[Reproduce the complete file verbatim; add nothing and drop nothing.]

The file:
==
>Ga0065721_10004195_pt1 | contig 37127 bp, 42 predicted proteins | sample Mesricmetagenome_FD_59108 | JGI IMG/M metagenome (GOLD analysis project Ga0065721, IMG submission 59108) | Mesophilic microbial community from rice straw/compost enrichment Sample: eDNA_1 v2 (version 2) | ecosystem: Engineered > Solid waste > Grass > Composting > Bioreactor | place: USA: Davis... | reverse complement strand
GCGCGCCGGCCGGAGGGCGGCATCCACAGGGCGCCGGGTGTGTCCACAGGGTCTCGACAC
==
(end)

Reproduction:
>Ga0065721_10004195_pt1 | contig 37127 bp, 42 predicted proteins | sample Mesricmetagenome_FD_59108 | JGI IMG/M metagenome (GOLD analysis project Ga0065721, IMG submission 59108) | Mesophilic microbial community from rice straw/compost enrichment Sample: eDNA_1 v2 (version 2) | ecosystem: Engineered > Solid waste > Grass > Composting > Bioreactor | place: USA: Davis... | reverse complement strand
GCGCGCCGGCCGGAGGGCGGCATCCACAGGGCGCCGGGTGTGTCCACAGGGTCTCGACAC